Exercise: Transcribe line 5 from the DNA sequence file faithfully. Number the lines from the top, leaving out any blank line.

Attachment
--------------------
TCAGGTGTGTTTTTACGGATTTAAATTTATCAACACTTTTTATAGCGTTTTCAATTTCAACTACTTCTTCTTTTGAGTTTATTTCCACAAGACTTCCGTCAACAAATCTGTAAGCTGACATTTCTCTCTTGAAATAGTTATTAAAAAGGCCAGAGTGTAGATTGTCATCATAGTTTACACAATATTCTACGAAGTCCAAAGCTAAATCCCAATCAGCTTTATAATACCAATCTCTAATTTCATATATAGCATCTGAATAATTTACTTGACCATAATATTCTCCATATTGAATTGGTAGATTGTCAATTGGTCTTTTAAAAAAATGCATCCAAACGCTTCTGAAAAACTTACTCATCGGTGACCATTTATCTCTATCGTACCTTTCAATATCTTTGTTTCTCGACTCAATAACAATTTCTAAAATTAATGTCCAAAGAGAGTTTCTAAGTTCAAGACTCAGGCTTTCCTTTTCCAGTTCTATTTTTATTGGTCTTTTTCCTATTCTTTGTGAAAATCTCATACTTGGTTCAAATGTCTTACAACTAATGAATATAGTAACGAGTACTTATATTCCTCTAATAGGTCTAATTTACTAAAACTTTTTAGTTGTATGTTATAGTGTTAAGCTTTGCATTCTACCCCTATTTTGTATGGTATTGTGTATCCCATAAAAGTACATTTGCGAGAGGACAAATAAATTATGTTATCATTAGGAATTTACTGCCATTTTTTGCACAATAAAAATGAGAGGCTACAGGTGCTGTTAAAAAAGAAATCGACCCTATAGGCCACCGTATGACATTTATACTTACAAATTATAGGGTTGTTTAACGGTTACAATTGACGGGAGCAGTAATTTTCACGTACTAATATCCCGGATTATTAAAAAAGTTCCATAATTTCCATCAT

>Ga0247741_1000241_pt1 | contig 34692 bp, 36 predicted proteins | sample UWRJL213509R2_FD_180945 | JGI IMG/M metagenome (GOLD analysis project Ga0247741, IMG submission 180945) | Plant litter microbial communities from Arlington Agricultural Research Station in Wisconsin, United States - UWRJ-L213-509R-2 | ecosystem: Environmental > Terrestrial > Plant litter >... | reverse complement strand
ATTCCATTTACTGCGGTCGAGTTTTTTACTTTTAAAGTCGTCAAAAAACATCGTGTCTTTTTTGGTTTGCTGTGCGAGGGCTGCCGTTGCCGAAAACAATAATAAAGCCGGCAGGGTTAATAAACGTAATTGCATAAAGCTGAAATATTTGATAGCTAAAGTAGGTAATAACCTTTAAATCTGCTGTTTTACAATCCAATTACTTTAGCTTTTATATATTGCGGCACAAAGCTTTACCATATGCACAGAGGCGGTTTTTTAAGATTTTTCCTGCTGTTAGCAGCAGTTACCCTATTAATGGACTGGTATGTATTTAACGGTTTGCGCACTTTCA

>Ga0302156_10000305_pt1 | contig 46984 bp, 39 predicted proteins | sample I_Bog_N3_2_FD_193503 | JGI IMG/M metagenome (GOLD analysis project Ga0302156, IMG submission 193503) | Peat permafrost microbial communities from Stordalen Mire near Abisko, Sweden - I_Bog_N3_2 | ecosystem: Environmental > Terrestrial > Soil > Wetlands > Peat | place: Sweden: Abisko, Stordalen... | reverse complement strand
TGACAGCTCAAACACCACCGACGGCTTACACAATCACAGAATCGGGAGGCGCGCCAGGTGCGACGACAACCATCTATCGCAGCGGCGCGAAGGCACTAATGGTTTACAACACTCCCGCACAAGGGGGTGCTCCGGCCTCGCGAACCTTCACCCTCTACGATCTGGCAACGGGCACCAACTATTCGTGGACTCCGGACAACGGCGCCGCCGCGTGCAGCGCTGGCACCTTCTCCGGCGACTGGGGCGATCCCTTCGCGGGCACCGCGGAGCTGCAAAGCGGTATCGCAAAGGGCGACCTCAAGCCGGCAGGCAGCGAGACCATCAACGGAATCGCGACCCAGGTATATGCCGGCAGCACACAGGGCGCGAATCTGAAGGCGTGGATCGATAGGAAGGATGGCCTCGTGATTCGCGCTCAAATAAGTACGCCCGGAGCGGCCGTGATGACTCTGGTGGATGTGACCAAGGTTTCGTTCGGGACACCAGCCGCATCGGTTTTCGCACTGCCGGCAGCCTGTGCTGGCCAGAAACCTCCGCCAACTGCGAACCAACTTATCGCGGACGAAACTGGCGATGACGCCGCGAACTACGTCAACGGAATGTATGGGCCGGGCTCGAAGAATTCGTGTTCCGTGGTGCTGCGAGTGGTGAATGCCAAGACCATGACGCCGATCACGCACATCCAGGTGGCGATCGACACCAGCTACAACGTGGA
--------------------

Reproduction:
TGACAGCTCAAACACCACCGACGGCTTACACAATCACAGAATCGGGAGGCGCGCCAGGTGCGACGACAACCATCTATCGCAGCGGCGCGAAGGCACTAATGGTTTACAACACTCCCGCACAAGGGGGTGCTCCGGCCTCGCGAACCTTCACCCTCTACGATCTGGCAACGGGCACCAACTATTCGTGGACTCCGGACAACGGCGCCGCCGCGTGCAGCGCTGGCACCTTCTCCGGCGACTGGGGCGATCCCTTCGCGGGCACCGCGGAGCTGCAAAGCGGTATCGCAAAGGGCGACCTCAAGCCGGCAGGCAGCGAGACCATCAACGGAATCGCGACCCAGGTATATGCCGGCAGCACACAGGGCGCGAATCTGAAGGCGTGGATCGATAGGAAGGATGGCCTCGTGATTCGCGCTCAAATAAGTACGCCCGGAGCGGCCGTGATGACTCTGGTGGATGTGACCAAGGTTTCGTTCGGGACACCAGCCGCATCGGTTTTCGCACTGCCGGCAGCCTGTGCTGGCCAGAAACCTCCGCCAACTGCGAACCAACTTATCGCGGACGAAACTGGCGATGACGCCGCGAACTACGTCAACGGAATGTATGGGCCGGGCTCGAAGAATTCGTGTTCCGTGGTGCTGCGAGTGGTGAATGCCAAGACCATGACGCCGATCACGCACATCCAGGTGGCGATCGACACCAGCTACAACGTGGA